cuts, while we were being challenged to articulate the value and effectiveness of
our police services. Consequently, morale was falling in the TPS and public trust
was falling in the community.
TPS used its new corporate SM strategy to enhance our corporate
communications strategy. We used the TPS corporate SM accounts (Facebook,
Twitter & You Tube) to tell our story directly to the people of Toronto - to provide
a “source” for relevant police facts/stats. The TPS SM strategy was also used to
promote stories about our brave and caring officers, and to market our public
safety operations. The TPS SM strategy also signaled that we were a
progressive, innovative public institution, capable of leveraging technology to
improve effectiveness and reduce costs.
Can SM be used in core police operations?
Given the fact that criminals have been early and effective adopters of SM
to carry out a wide and ever expanding range of criminal enterprises, SM can
and has to be more than a corporate communications/community engagement
tool for police agencies. SM can and should be a core policing tool!
The Police Services Act of Ontario states that the following are the core
police service delivery mandates; community policing, crime prevention, order
management, emergency response, helping victims, and law enforcement.
Police agencies have been able to use SM to enhance each of these areas of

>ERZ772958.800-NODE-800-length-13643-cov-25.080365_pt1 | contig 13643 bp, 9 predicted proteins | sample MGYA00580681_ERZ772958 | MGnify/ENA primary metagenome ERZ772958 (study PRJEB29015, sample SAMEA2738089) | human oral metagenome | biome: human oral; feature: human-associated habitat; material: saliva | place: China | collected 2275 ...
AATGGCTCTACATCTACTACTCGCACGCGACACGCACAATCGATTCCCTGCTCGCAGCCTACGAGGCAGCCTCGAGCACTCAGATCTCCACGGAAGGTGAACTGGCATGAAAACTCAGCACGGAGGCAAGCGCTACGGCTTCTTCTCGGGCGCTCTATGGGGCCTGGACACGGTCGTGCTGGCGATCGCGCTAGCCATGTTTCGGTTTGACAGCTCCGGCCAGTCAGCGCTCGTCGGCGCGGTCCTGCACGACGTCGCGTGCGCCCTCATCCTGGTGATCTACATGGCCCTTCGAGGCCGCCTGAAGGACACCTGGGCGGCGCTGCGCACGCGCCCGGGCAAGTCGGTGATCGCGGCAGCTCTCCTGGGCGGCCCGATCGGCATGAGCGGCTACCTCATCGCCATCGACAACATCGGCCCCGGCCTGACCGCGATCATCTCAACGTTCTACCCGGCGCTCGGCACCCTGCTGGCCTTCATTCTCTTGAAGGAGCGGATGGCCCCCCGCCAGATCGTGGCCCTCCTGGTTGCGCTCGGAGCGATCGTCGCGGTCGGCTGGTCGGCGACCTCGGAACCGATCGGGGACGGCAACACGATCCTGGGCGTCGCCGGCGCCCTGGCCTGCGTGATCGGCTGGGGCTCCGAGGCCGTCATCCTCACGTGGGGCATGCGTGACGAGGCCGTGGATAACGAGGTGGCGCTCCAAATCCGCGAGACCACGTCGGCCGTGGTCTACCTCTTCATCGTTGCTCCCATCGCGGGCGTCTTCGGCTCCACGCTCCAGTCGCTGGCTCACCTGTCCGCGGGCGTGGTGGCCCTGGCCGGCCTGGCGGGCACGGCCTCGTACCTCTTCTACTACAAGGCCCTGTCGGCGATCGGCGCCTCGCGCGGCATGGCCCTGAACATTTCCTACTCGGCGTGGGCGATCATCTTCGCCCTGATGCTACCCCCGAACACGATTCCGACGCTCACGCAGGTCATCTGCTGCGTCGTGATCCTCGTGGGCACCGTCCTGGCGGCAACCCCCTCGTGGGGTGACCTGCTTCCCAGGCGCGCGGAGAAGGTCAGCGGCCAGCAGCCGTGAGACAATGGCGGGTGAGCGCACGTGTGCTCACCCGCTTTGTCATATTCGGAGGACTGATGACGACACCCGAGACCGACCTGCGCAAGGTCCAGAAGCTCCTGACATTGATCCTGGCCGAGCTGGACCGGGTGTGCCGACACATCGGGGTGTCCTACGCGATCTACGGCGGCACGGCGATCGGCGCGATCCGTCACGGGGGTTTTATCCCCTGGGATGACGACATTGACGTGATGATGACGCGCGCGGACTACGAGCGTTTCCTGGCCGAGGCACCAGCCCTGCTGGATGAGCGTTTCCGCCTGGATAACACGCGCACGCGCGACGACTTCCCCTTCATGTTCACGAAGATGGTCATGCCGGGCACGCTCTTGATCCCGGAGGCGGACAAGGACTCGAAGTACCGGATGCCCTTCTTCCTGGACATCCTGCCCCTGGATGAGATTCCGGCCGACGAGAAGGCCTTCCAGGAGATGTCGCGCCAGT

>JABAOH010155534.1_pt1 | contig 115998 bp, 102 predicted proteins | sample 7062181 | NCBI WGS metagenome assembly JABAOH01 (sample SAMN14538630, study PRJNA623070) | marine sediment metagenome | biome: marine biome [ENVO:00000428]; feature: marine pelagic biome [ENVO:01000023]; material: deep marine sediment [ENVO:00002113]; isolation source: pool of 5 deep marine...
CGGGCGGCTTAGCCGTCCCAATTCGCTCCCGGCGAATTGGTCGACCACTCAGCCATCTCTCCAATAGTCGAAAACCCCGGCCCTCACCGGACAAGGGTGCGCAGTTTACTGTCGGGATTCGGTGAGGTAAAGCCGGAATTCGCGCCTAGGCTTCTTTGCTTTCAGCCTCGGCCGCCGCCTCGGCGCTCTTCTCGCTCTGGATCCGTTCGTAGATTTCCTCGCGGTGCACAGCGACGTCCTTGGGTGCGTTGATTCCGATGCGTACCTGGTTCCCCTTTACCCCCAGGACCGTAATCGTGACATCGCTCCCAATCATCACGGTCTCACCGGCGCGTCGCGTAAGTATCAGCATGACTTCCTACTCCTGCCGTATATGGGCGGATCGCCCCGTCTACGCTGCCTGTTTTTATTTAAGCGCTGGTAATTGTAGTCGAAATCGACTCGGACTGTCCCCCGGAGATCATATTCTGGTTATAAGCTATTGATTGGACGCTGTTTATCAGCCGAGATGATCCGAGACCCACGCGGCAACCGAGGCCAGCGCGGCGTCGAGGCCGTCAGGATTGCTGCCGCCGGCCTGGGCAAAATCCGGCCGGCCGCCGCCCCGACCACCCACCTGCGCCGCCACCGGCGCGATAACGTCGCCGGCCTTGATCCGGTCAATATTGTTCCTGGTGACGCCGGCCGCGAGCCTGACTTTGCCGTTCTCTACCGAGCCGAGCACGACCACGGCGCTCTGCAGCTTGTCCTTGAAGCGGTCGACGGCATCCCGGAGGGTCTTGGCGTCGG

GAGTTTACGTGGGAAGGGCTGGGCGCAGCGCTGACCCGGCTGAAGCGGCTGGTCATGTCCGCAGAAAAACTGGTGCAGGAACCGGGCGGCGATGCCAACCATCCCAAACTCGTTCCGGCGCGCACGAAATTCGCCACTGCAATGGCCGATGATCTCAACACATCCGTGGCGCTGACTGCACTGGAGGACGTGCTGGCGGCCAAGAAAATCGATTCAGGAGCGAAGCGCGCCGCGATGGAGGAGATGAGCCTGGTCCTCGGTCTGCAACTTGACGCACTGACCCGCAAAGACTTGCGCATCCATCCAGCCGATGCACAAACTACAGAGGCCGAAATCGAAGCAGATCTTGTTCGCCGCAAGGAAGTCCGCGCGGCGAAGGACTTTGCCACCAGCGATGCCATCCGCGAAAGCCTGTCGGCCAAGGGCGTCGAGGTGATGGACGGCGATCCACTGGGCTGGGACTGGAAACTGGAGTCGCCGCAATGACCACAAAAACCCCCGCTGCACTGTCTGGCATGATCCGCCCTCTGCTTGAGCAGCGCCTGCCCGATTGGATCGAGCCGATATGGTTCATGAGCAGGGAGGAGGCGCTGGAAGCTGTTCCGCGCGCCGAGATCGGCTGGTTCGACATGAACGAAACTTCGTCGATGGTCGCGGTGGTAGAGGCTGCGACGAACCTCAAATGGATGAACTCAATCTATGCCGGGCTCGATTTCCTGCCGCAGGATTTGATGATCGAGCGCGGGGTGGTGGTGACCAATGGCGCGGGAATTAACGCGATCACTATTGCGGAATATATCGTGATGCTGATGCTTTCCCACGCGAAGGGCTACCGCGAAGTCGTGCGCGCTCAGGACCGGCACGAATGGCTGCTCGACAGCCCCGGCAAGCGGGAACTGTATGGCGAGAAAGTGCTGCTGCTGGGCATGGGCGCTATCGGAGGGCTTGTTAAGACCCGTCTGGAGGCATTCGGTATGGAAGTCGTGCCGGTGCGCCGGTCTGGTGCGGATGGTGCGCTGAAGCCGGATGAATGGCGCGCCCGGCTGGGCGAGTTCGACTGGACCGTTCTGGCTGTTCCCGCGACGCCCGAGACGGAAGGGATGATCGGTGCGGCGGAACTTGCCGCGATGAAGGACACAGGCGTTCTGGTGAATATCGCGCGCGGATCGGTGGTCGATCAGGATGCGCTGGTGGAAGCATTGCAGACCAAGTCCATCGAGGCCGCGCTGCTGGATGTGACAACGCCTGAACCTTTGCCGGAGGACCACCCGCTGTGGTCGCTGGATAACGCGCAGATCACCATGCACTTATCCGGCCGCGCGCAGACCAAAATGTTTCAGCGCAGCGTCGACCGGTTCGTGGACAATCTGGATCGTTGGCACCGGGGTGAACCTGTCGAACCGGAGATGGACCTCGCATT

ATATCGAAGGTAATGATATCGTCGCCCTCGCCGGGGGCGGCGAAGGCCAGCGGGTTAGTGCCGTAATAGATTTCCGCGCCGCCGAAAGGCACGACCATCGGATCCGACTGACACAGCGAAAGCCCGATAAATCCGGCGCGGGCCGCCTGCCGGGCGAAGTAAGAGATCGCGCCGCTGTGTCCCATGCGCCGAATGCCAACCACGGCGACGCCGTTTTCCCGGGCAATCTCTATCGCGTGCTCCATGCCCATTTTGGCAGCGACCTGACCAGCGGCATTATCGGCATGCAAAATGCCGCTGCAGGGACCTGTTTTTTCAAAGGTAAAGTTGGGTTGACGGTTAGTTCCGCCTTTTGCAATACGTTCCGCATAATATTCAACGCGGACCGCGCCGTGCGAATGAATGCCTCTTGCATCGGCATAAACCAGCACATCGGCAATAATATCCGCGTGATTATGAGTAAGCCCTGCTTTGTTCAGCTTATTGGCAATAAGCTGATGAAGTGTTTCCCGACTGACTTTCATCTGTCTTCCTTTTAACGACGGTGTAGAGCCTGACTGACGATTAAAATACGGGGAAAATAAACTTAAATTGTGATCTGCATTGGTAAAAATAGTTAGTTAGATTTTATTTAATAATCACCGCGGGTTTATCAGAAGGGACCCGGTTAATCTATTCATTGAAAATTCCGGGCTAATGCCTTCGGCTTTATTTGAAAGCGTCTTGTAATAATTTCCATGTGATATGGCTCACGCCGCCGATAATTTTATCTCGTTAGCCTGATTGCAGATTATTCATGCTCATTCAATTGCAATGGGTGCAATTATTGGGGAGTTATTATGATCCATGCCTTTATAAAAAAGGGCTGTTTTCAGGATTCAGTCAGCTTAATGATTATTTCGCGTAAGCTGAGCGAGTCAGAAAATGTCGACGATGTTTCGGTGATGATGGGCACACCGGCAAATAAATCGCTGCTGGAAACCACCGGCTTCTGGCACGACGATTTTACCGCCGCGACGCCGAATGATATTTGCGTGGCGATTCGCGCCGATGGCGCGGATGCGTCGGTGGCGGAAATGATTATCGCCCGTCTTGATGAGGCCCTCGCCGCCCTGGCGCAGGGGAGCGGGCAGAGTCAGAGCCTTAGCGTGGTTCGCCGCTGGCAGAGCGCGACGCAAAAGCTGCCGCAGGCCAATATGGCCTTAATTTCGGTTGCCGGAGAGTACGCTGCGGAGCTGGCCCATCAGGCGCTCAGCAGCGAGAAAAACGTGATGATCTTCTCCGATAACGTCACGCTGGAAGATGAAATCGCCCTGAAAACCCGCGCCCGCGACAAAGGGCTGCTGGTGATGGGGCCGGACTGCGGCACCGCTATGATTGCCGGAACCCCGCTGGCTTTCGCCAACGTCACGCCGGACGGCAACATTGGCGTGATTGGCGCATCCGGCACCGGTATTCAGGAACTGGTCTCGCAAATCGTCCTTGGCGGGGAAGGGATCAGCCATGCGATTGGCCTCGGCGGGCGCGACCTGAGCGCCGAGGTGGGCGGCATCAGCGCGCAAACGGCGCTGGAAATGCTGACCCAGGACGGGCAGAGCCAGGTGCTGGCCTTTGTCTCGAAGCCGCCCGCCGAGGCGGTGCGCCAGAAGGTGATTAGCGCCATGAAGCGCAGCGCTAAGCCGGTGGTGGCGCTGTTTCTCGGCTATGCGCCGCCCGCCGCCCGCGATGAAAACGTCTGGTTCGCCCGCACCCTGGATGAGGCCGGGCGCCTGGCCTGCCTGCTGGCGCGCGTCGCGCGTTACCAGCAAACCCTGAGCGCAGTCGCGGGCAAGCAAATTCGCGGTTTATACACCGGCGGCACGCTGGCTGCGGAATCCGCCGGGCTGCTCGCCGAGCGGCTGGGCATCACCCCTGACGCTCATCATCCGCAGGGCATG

The police in Manchester, England used SM to “tweet from the beat” in
2010. Manchester was the first major police agency to give PDA’s with Twitter
accounts to their beat officers with the explicit instructions to send out “tweets” as
they patrolled city streets. Tweeted information included proactive patrols of
problem addresses, conversations between the officers and the community, and
attendance at youth programs. The Manchester police received global
mainstream media coverage for this initiative, they significantly increased the
number of friends and followers to their SM accounts, and most importantly,
public trust and confidence increased.iii
The police in Toronto, Canada use SM to share information with the public
regarding crime prevention, loss prevention, and traffic collision reduction. The
TPS crime prevention officer of the year in 2012 was PC Ryan Wilmer of 23
Division for his innovative use of SM to enhance his community based efforts.
One specific example of how the TPS uses SM to partner with other criminal
justice agencies and the private sector is “Fraud Chat” which started in 2012.iv
The police in London England used SM (Twitter, Facebook, etc.) during
the UK riots of 2011. Anarchists and criminals used SM to promote disorder and
brag about their criminal acts, which fueled the riots. The London Met and the
people of London in turn used SM to identify instigators, prioritize threats, deploy
resources, gather evidence, help victims, organize clean ups, and prosecute